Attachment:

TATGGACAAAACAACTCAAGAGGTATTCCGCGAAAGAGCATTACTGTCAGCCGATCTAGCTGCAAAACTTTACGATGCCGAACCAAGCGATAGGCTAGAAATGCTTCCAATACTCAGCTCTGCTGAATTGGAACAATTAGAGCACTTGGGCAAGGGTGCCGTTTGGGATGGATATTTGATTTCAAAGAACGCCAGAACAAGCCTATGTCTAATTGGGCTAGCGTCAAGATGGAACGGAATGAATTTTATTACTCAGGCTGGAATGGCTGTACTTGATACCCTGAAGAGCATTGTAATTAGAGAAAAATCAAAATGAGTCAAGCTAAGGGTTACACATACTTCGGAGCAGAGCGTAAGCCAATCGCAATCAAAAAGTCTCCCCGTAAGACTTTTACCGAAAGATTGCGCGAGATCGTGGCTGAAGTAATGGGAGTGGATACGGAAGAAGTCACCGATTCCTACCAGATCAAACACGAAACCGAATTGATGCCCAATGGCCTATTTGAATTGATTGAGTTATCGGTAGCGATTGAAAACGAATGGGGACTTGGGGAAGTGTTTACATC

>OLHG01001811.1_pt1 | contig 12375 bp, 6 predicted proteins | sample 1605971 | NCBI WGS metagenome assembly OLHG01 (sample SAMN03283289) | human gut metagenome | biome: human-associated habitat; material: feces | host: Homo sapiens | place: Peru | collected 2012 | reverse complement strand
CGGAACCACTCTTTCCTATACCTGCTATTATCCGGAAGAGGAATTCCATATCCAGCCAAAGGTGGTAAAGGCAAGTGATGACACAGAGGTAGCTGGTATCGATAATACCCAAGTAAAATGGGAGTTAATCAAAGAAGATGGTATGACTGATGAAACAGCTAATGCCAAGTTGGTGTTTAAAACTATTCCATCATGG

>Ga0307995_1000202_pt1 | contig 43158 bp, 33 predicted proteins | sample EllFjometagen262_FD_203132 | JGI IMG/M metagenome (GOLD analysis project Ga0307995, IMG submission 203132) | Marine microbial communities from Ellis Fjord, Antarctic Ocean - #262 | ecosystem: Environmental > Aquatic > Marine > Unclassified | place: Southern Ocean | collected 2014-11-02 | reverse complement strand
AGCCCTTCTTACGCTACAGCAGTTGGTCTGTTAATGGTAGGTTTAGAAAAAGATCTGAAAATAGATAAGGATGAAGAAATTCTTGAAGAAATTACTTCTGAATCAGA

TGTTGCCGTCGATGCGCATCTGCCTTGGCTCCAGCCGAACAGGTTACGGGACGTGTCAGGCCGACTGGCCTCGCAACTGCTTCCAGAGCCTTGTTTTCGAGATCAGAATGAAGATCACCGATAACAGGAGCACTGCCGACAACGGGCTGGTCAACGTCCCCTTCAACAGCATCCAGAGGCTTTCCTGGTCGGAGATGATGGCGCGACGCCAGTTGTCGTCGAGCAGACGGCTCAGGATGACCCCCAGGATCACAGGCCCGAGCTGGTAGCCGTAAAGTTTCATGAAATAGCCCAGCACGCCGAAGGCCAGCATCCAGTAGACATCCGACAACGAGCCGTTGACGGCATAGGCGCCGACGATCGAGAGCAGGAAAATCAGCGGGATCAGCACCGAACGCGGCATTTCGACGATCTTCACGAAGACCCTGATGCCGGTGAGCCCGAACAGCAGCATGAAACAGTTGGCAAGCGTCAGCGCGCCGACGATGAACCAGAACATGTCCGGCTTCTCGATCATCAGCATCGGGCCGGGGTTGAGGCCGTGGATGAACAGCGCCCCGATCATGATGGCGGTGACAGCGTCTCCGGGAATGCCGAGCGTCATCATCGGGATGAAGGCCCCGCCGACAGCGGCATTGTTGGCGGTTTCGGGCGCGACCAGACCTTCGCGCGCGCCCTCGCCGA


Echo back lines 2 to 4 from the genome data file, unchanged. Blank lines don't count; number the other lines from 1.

>OLHG01001811.1_pt1 | contig 12375 bp, 6 predicted proteins | sample 1605971 | NCBI WGS metagenome assembly OLHG01 (sample SAMN03283289) | human gut metagenome | biome: human-associated habitat; material: feces | host: Homo sapiens | place: Peru | collected 2012 | reverse complement strand
CGGAACCACTCTTTCCTATACCTGCTATTATCCGGAAGAGGAATTCCATATCCAGCCAAAGGTGGTAAAGGCAAGTGATGACACAGAGGTAGCTGGTATCGATAATACCCAAGTAAAATGGGAGTTAATCAAAGAAGATGGTATGACTGATGAAACAGCTAATGCCAAGTTGGTGTTTAAAACTATTCCATCATGG

>Ga0307995_1000202_pt1 | contig 43158 bp, 33 predicted proteins | sample EllFjometagen262_FD_203132 | JGI IMG/M metagenome (GOLD analysis project Ga0307995, IMG submission 203132) | Marine microbial communities from Ellis Fjord, Antarctic Ocean - #262 | ecosystem: Environmental > Aquatic > Marine > Unclassified | place: Southern Ocean | collected 2014-11-02 | reverse complement strand